Long-term effects of cardiac rehabilitation on end-exercise heart rate recovery after myocardial infarction

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Heart rate recovery (HRR) is a marker of vagal tone that is a powerful predictor of mortality in patients with coronary artery disease.


This study aims at evaluating the effects of long-term exercise training on HRR after acute myocardial infarction (AMI), in order to clarify whether prolonged exercise training could maintain a long-term improvement of HRR.


Forty-four patients after AMI were enrolled in a 3-month hospital-based exercise training programme. At the end, patients were subdivided into two groups: group A (n=22), patients discharged with a specific home-based exercise training programme and instructions for improving leisure-time physical activity; group B (n=22), patients discharged with generic instructions to maintain physical activity. All patients underwent a cardiopulmonary exercise test before, at the end of 3 months exercise training and at 6 months follow-up.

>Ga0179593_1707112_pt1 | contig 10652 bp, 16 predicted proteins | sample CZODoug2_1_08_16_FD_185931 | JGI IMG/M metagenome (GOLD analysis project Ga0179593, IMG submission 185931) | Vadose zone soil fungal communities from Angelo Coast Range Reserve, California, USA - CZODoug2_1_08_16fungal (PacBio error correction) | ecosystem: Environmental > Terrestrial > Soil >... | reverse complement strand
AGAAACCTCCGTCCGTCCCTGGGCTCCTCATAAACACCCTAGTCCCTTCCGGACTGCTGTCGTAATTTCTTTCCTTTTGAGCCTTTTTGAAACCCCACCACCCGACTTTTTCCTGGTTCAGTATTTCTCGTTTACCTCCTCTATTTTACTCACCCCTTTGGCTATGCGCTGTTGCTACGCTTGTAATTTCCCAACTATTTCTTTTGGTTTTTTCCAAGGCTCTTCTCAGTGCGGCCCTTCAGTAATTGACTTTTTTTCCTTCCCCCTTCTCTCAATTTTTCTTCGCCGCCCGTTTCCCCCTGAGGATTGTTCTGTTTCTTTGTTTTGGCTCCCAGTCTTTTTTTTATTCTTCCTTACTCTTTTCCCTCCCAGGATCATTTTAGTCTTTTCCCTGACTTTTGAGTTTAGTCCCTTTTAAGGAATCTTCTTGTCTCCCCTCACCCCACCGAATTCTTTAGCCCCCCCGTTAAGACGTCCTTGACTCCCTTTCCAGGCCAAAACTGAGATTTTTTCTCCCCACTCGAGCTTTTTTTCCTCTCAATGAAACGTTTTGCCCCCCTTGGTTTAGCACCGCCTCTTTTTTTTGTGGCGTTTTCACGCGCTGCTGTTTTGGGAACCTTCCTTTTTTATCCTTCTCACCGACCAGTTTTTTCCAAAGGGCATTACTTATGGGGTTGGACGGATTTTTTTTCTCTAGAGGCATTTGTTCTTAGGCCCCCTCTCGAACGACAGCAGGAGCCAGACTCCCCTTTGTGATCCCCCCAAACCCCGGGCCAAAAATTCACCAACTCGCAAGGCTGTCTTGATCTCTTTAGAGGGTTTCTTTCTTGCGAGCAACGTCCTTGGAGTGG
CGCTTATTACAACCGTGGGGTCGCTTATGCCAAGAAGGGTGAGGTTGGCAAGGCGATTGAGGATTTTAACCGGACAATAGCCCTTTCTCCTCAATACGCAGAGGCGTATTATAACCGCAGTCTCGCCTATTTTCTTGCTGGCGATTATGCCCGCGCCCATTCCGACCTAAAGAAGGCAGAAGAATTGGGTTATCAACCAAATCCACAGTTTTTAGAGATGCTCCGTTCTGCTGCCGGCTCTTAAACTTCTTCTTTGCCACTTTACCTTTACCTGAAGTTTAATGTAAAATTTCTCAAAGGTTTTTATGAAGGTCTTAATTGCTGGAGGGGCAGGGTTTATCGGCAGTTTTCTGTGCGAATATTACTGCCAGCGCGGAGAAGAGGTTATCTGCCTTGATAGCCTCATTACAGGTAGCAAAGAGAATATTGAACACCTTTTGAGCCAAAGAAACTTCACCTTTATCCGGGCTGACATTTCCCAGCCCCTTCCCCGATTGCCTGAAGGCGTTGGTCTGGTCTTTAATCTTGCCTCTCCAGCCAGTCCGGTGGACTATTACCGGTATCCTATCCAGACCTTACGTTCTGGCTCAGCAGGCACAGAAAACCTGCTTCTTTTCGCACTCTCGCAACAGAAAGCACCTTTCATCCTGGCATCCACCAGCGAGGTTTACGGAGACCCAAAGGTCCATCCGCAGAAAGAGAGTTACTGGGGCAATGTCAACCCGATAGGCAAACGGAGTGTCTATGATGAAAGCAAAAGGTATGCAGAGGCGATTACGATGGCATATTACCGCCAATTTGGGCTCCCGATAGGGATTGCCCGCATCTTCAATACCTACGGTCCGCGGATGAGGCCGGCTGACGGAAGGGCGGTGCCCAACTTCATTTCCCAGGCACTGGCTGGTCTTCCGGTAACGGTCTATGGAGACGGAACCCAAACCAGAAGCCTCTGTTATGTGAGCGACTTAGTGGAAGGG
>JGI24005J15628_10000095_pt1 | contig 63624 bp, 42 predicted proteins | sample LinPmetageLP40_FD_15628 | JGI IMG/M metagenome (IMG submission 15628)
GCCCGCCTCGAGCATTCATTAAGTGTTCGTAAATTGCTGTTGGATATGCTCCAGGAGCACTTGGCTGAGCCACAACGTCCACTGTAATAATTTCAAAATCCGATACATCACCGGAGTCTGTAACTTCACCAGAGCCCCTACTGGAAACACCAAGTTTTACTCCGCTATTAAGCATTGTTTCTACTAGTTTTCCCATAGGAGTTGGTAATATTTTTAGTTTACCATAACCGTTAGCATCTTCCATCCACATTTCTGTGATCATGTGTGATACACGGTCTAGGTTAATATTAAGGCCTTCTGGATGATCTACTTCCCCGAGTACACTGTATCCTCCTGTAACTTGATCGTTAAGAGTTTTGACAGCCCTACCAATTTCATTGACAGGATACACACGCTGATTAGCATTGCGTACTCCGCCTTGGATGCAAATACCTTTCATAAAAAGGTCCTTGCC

At the end of the hospital-based exercise training programme we observed an increase in peak oxygen consumption [VO2peak; from 13.9±3.6 to 18±2.7 ml/kg per min (A) and from 14.1±3.9 to 17.9±2.1 ml/kg per min (B), P<0.001] and in HRR [from 17.1±1.8 to 23.4±1.4 beats/min (A), and from 18.8±2.1 to 24.3±1.9 beats/min (B), P<0.001]. At 6 months' follow-up we observed a further improvement in VO2peak (from 18.0±2.7 to 20.3±2.7 ml/kg per min, P<0.001) and in HRR (from 23.4±1.4 to 27.8±2.1 beats/min, P<0.001) in group A, but a significant decrease in VO2peak and in HRR in group B (P<0.001).


Long-term exercise training is useful for maintaining or improving the beneficial results of the standard 3-month exercise training programme on cardiovascular capacity and HRR. This observation may bear beneficial prognostic effects on patients after AMI.

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